To help students understand how environmental “surprises” and scientific uncertainty related to endocrine disruptors influence perceptions of benefits and costs, and thus the decisions that people make.
This lessons addresses current environmental issues in a broad context of present scientific understanding, human drivers and effects through time, and linkages to societal concerns such as human health and economic well-being.
This lesson focuses on endocrine disruptors: chemicals that mimic the body's own internal hormone communication system. Students are introduced to the endocrine system, they study what we know and do not know about chemicals that disrupt this system, and they consider the kinds of choices that individuals and societies have with regard to endocrine disruptors. Finally, they are asked to consider how what they know and don't know influence the decisions that they and others might make.
We live in a world where human population, technology, and lifestyle are driving environmental change of a scope and scale unprecedented in human history. This lesson introduces environmental surprises, scientific uncertainty, and social decision making in the context of the environmental change represented by endocrine disruptors.
Anthropogenic (human-created) chemicals that persist in the environment are pervasive in the modern world. These chemicals, most of which are invisible, tasteless, and odorless, result from ubiquitous features of our culture. Some possible endocrine disruptors include:
- Dioxins – toxic byproducts of paper manufacturing and incineration
- Chemicals in pesticides and chemicals that result from the breakdown of banned pesticides such as DDT
- PCBs – chemicals used in electrical equipment that are found in river and lake sediments in industrial areas
- Chemicals found in the epoxy lining of "tin" cans
- Plastics used for storing food (e.g., bisphenol-A in polycarbonate plastic)
- Dental sealants sometimes used on the teeth of children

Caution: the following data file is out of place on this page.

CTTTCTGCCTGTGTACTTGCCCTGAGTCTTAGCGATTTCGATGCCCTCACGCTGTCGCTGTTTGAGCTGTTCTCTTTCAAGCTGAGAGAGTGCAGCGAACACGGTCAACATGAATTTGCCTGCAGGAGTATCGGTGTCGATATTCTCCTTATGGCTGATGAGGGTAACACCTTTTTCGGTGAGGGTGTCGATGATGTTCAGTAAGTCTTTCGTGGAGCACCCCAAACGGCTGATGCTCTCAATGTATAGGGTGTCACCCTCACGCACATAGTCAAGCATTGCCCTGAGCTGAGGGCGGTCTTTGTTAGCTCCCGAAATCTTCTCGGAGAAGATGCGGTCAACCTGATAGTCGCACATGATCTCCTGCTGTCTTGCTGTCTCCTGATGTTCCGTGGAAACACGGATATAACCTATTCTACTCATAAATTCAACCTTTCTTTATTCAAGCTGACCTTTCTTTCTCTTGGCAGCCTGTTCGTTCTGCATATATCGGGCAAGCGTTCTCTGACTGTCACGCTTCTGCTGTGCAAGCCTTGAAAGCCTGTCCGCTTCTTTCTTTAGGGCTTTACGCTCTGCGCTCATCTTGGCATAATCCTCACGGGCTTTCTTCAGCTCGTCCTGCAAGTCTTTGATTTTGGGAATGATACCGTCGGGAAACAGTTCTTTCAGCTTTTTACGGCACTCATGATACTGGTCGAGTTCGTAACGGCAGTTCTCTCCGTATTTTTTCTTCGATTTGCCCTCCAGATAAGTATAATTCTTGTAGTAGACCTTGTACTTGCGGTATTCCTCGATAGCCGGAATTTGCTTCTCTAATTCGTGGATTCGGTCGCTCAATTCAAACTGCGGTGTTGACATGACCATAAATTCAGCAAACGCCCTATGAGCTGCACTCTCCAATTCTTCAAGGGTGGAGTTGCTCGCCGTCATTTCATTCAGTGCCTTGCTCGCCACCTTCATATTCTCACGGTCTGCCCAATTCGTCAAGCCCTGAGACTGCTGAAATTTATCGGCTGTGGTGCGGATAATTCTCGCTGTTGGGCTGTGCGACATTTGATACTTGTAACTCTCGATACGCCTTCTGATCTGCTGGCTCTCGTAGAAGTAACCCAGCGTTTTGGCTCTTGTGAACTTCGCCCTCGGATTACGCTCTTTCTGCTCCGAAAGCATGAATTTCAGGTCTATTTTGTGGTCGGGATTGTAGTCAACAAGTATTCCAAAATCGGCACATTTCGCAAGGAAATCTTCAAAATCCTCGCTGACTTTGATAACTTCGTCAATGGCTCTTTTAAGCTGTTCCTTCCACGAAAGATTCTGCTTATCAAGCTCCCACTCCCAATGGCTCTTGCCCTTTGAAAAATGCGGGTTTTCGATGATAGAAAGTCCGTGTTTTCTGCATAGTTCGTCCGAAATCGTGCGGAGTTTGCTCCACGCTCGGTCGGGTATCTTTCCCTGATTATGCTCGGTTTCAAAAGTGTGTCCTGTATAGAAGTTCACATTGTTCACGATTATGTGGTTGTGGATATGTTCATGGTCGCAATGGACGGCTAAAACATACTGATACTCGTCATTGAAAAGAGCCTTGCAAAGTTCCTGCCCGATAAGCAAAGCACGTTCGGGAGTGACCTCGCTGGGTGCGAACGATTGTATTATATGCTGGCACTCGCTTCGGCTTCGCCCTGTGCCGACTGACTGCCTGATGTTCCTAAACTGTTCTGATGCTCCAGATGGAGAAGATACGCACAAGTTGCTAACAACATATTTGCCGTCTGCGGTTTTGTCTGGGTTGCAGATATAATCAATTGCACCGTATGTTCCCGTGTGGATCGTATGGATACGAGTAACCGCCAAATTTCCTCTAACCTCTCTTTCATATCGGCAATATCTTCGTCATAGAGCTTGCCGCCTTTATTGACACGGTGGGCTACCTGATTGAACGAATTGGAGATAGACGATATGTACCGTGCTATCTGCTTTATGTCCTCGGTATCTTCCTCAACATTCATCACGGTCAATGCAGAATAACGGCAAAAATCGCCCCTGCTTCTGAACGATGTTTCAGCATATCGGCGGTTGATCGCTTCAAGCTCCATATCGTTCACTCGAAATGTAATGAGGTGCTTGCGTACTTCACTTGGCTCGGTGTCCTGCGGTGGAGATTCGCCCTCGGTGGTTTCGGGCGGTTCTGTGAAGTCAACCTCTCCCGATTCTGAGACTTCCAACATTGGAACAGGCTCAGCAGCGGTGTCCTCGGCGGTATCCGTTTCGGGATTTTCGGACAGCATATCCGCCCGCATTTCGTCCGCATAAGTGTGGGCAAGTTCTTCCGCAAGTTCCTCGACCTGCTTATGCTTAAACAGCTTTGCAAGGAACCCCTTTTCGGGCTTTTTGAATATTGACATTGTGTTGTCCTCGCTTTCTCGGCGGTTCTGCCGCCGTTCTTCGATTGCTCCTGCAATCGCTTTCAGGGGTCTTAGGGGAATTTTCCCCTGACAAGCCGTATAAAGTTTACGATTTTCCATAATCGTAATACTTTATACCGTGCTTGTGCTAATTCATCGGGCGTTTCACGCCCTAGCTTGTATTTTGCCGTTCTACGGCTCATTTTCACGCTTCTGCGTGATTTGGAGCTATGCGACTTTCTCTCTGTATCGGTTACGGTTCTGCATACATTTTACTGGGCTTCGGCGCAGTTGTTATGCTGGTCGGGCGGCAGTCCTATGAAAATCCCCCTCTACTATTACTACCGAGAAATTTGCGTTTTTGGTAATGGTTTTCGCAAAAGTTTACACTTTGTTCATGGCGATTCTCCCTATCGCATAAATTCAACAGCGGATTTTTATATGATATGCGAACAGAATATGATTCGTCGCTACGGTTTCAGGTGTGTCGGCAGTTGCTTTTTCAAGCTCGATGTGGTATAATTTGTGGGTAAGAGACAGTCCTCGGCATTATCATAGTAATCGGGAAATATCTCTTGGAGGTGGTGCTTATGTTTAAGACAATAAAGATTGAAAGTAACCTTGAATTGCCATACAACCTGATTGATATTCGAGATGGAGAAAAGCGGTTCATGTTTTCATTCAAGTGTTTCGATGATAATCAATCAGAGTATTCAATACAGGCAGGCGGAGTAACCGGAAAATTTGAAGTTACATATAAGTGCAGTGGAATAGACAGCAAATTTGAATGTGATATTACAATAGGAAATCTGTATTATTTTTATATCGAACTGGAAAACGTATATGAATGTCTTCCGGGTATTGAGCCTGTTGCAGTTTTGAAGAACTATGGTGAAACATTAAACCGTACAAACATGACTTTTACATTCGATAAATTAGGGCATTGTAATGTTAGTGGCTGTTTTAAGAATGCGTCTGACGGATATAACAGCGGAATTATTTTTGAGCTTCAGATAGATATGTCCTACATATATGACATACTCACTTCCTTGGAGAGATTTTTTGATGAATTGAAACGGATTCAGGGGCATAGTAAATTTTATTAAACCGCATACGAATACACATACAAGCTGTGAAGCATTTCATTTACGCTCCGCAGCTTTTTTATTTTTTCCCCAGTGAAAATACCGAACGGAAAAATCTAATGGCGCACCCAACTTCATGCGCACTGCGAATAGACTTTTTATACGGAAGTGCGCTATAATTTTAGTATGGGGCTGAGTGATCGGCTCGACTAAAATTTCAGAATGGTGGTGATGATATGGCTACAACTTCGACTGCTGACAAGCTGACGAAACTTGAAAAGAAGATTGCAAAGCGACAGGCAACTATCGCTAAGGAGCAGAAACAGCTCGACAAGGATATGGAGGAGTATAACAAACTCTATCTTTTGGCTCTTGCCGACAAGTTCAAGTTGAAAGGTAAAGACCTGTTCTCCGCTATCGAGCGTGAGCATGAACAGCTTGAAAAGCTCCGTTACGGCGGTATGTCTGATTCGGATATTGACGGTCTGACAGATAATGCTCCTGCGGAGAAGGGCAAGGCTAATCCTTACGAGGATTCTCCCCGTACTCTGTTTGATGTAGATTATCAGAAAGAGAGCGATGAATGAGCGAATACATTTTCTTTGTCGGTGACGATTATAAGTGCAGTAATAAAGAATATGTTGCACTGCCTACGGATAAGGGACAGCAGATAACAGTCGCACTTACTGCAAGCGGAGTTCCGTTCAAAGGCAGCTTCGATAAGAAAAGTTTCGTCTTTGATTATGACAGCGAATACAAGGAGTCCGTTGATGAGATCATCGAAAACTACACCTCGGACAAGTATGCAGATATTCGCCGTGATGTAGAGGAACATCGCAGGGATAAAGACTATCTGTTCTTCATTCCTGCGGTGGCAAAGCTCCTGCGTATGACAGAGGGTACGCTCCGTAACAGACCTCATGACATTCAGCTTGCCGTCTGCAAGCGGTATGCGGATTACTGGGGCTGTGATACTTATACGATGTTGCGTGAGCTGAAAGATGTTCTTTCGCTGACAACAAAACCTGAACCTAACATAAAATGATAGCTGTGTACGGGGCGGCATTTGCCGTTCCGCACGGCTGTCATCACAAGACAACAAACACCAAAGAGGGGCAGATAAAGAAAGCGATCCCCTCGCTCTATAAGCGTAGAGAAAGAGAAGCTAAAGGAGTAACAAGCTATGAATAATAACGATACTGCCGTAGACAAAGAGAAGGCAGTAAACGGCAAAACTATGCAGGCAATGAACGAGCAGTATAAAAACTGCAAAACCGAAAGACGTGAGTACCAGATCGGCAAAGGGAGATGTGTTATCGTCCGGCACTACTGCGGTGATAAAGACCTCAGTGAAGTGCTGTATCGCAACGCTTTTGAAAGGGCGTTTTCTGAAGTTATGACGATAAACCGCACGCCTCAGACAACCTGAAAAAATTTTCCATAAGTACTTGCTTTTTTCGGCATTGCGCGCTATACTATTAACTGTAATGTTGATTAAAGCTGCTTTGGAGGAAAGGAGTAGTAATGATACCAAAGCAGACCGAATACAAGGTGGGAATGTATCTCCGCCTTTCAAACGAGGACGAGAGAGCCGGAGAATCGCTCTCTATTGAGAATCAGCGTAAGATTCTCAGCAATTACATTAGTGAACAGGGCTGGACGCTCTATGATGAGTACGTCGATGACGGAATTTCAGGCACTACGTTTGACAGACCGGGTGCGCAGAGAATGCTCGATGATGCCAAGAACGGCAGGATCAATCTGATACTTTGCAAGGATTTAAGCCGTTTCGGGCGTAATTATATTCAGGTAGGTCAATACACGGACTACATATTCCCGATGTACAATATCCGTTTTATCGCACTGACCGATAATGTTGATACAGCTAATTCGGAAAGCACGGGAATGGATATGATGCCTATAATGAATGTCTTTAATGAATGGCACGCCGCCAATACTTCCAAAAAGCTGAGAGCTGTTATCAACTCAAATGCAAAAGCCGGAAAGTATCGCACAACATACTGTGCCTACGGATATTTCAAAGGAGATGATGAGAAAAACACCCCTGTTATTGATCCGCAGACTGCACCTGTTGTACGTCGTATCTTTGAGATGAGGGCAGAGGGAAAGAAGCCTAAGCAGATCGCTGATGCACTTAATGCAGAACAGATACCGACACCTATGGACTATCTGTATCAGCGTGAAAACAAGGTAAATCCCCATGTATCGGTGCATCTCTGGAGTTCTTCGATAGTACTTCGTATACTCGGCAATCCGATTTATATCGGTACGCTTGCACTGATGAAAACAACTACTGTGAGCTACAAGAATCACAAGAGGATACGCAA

- Chemicals in detergents (e.g., nonylphenol)
- Fungicides used on fruit, such as Vinclozolin
Many of these chemicals have produced benefits for society and created wealth for those who develop, sell, and use them. These kinds of benefits are, for the most part, well documented and obvious. The risks that these chemicals pose for humans and wildlife are much more poorly understood, and there are massive unknowns. These unknowns, and the distance in space and time between where the chemical is put to beneficial use and where the chemical ends up in the environment, have led to some unhappy environmental "surprises."
This lesson was developed by Dr. Penny Firth, a scientist, and Mr. Doug Widener, of The Chicago Academy of Sciences and its Peggy Notebaert Nature Museum, as part of a set of interdisciplinary Science NetLinks lessons aimed at improved understanding of environmental phenomena and events. Some of the lessons integrate topics that cross biological, ecological, and physical concepts. Others involve elements of economics, history, anthropology, and art. Each lesson is framed by plain-language background information for the teacher and includes a selection of instructional tips and activities in the boxes.
Note: You can contact Dr. Firth at firstname.lastname@example.org and Dr. Widener at email@example.com.
The lesson will take approximately two periods, depending on how many of the exercises are selected.
Every now and then, nasty little environmental surprises catch us humans unawares. Sometimes the surprises are not of our doing—volcanoes, earthquakes, and hailstorms for example. Increasingly, however, human actions are responsible for environmental surprises.